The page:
Why is There So Much Anger?

by | Mar 15, 2016 | Samuel's Notes |

Good question… but the bigger question is this: Is the anger we see a symptom, a perception, or a fact?

After my last post introducing Samuel, I realized that I may have to relearn how to use certain pronouns—specifically “I,” “we,” “our,” and “ours”—as I communicate Samuel with you. Until recently, I’ve used “I”, but then I tried using “we,” which just made things a little confusing for me. So… I’m asking for some patience as I get used to openly sharing Samuel. The messages and answers will soon flow more easily as I step forward into my total calling, and I’m confident that you will understand what I say.

The topic I feel invited to speak to today is that of anger; specifically, why is there so much anger right now? I should clarify that I’m not often asked this question verbally, but it’s one of the more prominent “unspoken” questions in the emotional current of many people. As the political climate in the United States and many other countries becomes more disharmonious in the eyes of many, it is important to understand that the perceived anger in the world is a symptom rather than an actual “fact.” By symptom, I mean it is a symptom of where you are putting your attention.

I want to call your attention to the words “perceived anger,” because that’s all anger is—a perception. The things you see and hear on the news can be understandably shocking. The question is, why are they shocking? Because the things you see and hear on the news contrast so much with your individual daily experiences. The vast majority of humans do not experience natural disasters, wars, or nasty political campaigns in their daily lives. Their lives are routine to the point where they don’t pay attention to how they live. They live automatically rather than consciously.

The combination of automatic living and a 24-hour news cycle which actively seeks your attention makes it easy to concentrate on outside experiences rather than your own life (deliberate emphasis on outside experiences). You are the creator of your life, so when your attention is on the news it becomes part of your experience, which then feeds the illusion that everyone is angry all the time.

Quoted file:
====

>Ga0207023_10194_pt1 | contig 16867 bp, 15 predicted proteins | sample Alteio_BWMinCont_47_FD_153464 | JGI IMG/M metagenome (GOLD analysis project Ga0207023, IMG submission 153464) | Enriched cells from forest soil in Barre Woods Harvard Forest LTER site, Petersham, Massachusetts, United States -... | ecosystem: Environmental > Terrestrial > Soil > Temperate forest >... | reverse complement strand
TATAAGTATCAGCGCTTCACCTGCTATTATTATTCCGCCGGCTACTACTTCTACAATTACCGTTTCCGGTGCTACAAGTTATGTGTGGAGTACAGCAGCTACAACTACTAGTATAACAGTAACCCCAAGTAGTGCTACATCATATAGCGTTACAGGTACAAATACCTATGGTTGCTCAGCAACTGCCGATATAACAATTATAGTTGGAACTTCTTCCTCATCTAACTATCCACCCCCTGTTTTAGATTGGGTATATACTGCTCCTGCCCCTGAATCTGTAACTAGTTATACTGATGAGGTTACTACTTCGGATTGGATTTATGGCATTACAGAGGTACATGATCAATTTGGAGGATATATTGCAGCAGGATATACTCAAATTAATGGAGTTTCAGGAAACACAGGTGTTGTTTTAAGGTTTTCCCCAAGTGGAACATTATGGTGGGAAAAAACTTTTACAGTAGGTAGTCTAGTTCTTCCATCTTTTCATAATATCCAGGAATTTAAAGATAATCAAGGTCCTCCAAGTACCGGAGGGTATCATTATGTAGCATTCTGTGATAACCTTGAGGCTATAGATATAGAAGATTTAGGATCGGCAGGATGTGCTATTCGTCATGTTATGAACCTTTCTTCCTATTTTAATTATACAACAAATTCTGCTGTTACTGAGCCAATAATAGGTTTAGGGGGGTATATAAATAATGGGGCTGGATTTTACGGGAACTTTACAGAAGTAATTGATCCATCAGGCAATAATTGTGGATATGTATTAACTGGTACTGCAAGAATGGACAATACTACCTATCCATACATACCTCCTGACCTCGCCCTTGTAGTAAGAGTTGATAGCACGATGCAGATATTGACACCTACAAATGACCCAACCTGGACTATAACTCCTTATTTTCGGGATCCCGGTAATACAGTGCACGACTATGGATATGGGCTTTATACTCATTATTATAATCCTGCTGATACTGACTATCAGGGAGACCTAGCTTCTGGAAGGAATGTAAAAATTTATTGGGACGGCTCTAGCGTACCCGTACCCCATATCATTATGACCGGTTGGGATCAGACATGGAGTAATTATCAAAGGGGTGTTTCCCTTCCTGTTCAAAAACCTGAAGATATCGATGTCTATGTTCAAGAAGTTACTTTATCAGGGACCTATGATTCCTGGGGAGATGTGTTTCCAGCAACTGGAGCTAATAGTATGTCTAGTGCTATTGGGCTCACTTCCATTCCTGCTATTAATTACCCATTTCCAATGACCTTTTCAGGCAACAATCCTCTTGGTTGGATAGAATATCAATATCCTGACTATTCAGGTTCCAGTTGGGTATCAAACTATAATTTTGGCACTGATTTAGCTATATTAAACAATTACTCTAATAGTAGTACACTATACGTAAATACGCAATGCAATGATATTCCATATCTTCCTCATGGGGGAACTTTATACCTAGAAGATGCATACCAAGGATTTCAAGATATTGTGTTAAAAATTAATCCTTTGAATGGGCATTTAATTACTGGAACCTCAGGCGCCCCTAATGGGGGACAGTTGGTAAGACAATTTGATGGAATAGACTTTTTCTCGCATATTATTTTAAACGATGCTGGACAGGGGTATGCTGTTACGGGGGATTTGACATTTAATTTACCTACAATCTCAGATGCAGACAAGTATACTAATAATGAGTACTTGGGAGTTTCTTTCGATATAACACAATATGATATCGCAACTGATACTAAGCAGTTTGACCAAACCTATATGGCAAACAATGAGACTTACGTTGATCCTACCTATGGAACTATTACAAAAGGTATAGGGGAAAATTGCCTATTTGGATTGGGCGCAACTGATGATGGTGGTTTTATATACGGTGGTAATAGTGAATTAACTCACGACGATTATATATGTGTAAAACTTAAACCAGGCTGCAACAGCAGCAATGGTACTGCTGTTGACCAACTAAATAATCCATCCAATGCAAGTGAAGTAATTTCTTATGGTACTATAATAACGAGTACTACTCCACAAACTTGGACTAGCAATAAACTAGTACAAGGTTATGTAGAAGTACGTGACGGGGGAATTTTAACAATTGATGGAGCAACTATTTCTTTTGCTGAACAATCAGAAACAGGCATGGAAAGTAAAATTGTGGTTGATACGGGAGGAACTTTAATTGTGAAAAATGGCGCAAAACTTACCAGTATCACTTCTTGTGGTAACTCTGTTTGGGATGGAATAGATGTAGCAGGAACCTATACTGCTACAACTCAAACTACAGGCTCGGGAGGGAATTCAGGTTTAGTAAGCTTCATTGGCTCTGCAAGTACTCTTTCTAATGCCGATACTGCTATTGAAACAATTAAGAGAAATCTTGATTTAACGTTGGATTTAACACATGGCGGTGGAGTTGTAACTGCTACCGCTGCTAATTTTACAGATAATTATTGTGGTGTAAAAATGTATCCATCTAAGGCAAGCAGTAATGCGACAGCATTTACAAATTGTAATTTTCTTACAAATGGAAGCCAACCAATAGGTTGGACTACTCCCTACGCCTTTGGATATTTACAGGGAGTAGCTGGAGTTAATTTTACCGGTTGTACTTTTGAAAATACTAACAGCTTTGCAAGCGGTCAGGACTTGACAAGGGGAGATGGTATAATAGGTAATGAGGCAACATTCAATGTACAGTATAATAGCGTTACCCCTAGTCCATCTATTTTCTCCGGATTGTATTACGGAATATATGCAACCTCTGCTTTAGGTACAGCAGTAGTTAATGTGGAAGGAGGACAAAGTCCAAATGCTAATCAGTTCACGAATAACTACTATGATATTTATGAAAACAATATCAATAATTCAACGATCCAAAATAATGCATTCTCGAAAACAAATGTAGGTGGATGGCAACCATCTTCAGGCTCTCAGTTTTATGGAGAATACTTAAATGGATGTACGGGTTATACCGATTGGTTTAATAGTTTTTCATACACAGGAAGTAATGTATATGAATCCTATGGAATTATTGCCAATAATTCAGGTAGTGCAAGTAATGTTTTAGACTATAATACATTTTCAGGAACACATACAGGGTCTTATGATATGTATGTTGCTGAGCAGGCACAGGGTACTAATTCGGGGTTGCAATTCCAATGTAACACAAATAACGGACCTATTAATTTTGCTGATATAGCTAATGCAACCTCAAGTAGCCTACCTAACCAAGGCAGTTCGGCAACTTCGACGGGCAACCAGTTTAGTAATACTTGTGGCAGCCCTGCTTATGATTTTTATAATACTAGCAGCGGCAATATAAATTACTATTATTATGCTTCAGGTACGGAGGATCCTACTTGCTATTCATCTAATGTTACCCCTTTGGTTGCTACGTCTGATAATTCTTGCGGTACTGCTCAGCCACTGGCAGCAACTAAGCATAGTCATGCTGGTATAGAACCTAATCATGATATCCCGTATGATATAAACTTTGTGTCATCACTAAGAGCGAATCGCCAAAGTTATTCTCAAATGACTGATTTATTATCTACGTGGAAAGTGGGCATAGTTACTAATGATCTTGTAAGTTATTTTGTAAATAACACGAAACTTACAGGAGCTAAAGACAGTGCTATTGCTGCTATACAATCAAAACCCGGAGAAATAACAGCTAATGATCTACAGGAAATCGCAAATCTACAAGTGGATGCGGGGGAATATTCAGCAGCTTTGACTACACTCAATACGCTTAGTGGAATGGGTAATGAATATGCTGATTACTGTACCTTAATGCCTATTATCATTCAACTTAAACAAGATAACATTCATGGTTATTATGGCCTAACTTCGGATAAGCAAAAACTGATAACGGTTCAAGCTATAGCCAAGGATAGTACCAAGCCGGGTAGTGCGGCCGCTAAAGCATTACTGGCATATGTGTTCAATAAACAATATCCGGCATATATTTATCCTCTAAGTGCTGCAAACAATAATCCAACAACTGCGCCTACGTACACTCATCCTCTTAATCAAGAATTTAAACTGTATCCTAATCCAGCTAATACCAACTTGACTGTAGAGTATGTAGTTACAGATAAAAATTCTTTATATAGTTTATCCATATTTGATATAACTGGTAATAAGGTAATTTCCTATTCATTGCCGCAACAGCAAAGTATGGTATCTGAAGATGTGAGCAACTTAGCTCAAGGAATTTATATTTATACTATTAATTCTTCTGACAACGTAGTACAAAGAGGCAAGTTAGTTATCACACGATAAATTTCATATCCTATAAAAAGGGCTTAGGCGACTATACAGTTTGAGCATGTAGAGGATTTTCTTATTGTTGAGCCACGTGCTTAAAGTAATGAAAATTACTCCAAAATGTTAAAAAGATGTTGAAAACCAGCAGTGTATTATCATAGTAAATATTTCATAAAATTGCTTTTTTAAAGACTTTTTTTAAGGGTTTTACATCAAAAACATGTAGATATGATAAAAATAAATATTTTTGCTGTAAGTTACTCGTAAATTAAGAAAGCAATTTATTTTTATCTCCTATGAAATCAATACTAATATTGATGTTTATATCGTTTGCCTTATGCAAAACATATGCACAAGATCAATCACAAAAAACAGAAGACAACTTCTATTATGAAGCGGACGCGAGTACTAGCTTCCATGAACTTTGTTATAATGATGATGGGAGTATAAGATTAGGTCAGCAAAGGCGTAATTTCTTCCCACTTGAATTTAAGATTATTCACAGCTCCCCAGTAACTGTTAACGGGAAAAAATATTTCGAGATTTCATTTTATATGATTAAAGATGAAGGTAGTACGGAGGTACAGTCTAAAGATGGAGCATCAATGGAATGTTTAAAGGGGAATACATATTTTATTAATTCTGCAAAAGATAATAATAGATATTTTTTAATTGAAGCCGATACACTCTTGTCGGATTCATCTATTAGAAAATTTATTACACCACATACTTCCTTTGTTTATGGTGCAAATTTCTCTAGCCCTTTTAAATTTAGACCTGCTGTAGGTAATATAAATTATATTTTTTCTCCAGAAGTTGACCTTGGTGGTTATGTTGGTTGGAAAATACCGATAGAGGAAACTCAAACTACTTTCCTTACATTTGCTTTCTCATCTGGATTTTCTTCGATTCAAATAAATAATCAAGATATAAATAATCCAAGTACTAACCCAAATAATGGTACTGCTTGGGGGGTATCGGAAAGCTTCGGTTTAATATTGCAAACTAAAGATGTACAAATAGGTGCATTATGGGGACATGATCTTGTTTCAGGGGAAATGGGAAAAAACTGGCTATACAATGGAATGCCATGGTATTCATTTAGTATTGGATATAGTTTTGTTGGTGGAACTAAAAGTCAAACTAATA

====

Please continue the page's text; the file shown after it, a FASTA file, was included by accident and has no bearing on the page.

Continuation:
The way out of the cycle is as simple as it is beautiful. Shift your attention away from the things that feed the illusion that you live in an angry world. Instead, pay attention to the simple, little, joyful things that are part of your daily experience. It doesn’t matter if the simple, little, joyful things are your morning cup of coffee, the way your dog greets you when you get home, or listening to a child laugh. All too often, those little things have become so commonplace you no longer pay conscious attention to them, precisely because they’re part of your daily routine. And yet… they bring you joy without you being aware that’s what is happening.

Mindfulness has become the latest trendy buzzword for people seeking a life of balance, but the practice of mindfulness has been around for millennia. In its simplest, least complicated form, all mindfulness means is that you are mindful of where you put your attention. If you pay attention to your fears, then your fears will grow. If you pay attention to the daily things that bring you joy, then your joy will grow.

It is literally that simple.

Be mindful, even deliberate, about where you put your attention, and your entire perception of the world—and your place in it—will change.

Image: Pixabay

About the Author
Appio Hunter is an author, speaker, spiritual guide, and a guy dedicated to raising our collective EQ. He uses his seminars and workshops to facilitate conversations about authenticity, alignment, awareness, and the experience of community, connection, and joy. Appio is also a weekly columnist with The Good Men Project and co-host of the Real Men Feel Show along with his good friend Andy Grant.

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